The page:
As election day nears, voters were given another opportunity to become better informed via “Meet the Candidate Night” at St. John’s University on Monday evening.
The forum included the participation of the two leading candidates for borough president along with the candidates for City Council from districts 23 and 24.
Many of the candidates took an opportunity to personalize their political positions. But few turned out to hear them.
Democratic candidate for borough president Melinda Katz, a native and current resident of Forest Hills, emphasized the need for better healthcare, citing the example of the night her two-year-old son developed an ear infection.
Reasoning that emergency rooms in the borough are always packed, she opted to wait for morning when her own pediatrician would be available. The anecdote sent home her message that “we need healthcare.”
Katz, a familiar face on the local political scene as a former member of the State Assembly and City Council, acknowledged the need to “recognize the diversity” of the borough. Part of her responsibility, she said, would be getting more funding from the city.
The daughter of pioneers in the borough’s cultural scene, she stressed the need for additional funding to support the arts, saying Queens shouldn’t get shortchanged compared to the other boroughs.
Regarding the City Council’s recent approval of a multi-billion dollar development plan in Willets Point, she said, “I want to get something built there.” Taking into account the plan to start building 200 units of affordable housing in the area by the end of the year, she said, “From that perspective, it’s a good thing.”
Katz “has a problem” with the notion that charter schools don’t have to adhere to the same standards as conventional schools.
Republican Borough President candidate Tony Arcabascio grew up in Jackson Heights and currently serves as project manager at North Shore LIJ Health System. A relative political novice, he contrasted his background with Katz’s.
“She has political experience,” he said. “I have a lot of practical experience.”
Arcabascio described the job of borough president as being an advocate who needs to be a personality but not partial.
“I’m not sure Melinda has that impartiality.” Unlike Katz, he said the City Council had “every reason not to make that decision” to vote on Willets Point.
On other issues, the two are in agreement. Regarding the recent closures of several local hospitals, Arcabascio, the only candidate who works in healthcare, said, “We can fight to try to get new facilities open.” He also believes “we have to get some businesses in Queens” in order to keep young people, such as those in the audience, in the borough after they complete their education.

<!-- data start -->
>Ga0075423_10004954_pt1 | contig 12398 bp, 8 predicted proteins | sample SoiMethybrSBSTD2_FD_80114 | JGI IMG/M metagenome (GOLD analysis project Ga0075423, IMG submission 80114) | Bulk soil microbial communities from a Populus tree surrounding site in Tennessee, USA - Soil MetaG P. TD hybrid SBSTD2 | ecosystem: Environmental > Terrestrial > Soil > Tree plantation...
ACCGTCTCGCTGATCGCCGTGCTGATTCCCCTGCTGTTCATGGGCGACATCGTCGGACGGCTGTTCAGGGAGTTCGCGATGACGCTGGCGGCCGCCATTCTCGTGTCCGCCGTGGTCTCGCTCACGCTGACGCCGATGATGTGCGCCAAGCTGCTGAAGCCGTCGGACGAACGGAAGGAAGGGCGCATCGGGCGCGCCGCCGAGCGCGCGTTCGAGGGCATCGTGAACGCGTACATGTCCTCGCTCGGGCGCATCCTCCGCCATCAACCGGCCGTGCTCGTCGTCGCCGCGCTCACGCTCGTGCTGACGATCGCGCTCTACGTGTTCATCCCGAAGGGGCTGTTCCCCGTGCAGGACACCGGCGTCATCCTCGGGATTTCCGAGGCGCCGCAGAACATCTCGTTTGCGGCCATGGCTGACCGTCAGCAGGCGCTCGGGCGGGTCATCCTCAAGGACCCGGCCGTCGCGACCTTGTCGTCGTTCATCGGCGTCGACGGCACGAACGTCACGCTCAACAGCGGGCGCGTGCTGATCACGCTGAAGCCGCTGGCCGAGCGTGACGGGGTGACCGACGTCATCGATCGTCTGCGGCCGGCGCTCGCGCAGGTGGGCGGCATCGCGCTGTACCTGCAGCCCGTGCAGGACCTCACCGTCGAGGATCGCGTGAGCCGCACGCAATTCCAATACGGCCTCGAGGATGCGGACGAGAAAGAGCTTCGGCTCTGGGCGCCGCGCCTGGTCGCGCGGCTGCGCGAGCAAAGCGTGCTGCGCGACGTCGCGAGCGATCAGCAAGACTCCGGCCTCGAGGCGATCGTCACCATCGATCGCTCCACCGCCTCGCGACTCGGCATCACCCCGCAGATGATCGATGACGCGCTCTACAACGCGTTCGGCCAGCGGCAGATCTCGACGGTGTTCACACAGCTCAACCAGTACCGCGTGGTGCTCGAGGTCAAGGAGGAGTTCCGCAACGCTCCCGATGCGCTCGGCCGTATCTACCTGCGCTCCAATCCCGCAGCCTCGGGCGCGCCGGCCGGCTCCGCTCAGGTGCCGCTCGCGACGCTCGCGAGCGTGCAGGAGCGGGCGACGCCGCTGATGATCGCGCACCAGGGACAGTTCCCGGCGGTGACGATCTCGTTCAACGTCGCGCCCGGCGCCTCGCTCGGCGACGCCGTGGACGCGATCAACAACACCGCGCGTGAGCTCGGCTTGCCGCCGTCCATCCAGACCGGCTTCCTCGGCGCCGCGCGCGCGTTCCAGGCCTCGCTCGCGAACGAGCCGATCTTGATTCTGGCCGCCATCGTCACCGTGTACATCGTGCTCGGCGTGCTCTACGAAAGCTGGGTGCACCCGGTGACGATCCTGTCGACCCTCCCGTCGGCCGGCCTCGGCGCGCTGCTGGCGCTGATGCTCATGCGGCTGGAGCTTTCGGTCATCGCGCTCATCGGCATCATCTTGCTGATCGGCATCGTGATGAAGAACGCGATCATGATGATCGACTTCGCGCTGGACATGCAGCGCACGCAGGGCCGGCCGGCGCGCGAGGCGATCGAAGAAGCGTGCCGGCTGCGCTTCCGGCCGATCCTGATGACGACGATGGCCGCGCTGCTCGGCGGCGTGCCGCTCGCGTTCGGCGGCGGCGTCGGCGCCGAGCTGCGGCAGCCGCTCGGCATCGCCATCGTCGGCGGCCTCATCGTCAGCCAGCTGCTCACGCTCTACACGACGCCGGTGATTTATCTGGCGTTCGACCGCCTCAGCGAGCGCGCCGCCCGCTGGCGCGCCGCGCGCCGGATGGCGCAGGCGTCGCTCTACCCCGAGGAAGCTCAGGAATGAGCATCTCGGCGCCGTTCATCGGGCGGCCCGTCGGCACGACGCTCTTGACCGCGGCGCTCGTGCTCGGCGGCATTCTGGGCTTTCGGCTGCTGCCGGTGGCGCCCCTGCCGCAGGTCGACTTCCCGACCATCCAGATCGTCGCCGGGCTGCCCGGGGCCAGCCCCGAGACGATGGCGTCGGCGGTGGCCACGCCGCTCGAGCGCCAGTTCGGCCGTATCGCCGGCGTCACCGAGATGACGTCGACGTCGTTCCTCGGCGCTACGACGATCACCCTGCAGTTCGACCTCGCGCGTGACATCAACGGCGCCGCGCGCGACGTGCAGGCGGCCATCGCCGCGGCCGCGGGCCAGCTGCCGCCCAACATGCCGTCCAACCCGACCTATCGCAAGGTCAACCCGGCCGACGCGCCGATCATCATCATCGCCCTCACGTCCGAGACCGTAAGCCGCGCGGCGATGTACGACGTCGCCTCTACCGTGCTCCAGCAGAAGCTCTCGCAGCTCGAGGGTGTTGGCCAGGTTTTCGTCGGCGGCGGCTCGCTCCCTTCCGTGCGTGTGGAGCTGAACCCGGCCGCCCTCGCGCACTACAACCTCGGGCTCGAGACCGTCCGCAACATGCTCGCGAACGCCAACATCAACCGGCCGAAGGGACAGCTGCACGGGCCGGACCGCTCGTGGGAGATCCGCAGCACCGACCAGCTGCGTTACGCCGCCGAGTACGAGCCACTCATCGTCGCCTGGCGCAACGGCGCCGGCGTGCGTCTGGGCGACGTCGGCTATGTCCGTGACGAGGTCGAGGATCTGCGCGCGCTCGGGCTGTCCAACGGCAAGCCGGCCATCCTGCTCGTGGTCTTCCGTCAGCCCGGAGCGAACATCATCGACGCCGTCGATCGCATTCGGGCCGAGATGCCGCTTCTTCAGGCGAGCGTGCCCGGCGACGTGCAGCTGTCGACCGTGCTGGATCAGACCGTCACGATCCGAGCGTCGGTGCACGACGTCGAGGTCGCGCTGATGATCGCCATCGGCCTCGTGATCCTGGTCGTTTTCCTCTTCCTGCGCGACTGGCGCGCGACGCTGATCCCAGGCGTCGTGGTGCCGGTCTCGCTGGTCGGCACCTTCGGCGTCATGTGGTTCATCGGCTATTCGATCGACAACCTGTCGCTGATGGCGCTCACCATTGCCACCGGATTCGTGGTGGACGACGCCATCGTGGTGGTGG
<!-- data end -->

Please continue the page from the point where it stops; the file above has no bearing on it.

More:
Running for City Council in the 23rd District are incumbent Mark Weprin (D-Oakland Gardens) and retired NYPD captain Joseph Concannon on the Reform line.
Weprin said the city’s current education system “emphasizes standardized tests too much.” He is not opposed to charter schools “as long as they are done properly.” Similarly, he said of stop and frisk, “when it is used constitutionally, it is a very good program.”
He agreed with Katz on Willets Point, saying something needs to be put there.
He suggested several solutions to the city’s budget deficit: eliminating expensive run-off elections, cutting down on the Dept. of Education’s “enormous waste,” and raising more revenue.
Concannon devoted his entire opening statement to one issue, saying, “there is no such thing” as a stop and frisk program. Rather, he termed the practice “a very successful police strategy.”
He said the city wants police officers to be “pro-active,” admitting that, at times, “some of our police officers get it wrong.” As to hospital closures, he admitted he was not too familiar with the situation.
Running for Council District 24, seeking to replace James Gennaro who is exiting due to term limits, are Republican Alexander Blishteyn, a trial attorney, and Democrat Rory Lancman, a former state Assemblyman.
“My concern is that we need to continue with the public safety initiative,” Blishteyn said in his opening comments. With safe streets, he said, “small businesses can flourish.” He added that “small businesses are the lifeblood of this city,” and should not be over-regulated. “We can’t keep nickel and diming the business owners.”
He said the city needs to give parents a “choice” of where to send their children. He also wants to curb city spending.
Citing a problem he had with his home, Blishteyn said he contacted Gennaro for assistance. “Has he done a good job? Not as far as I’m concerned,” he said, having never heard back from the councilman.
On education, he said the biggest problem is “the end result,” suggesting that 80 percent of the students graduate from high school unable to read, write or do arithmetic. He said universal pre-kindergarten is “absolutely a good idea.”
On stop and frisk, he said the police “were basically told to stay in their cars,” and he cited high risk areas that he said are already seeing the results of a smaller police presence.
With nearly all of city government set to turn over following the upcoming elections, Lancman said the city is facing pretty extraordinary challenges.
To close the projected structural budget deficit, he suggested the elimination of failed programs, the need to “establish efficiencies” in programs that will continue, and asking the wealthiest to pay a “small increase” in income taxes. On stop and frisk, Lancman said, “No person should be stopped by the police unless their conduct arouses reasonable suspicion.”
Brian Browne, Assistant Vice President for the Government Relations Office of the President at the university, hosted the forum. The panel of questioners for the two-hour forum consisted of St. John’s students Jelani Wheeler, Katie Dineen, Luis Quinones, and Stephen Boniberger and Michael Gannon, an editor at the Queens Chronicle.
Election Day is November 5.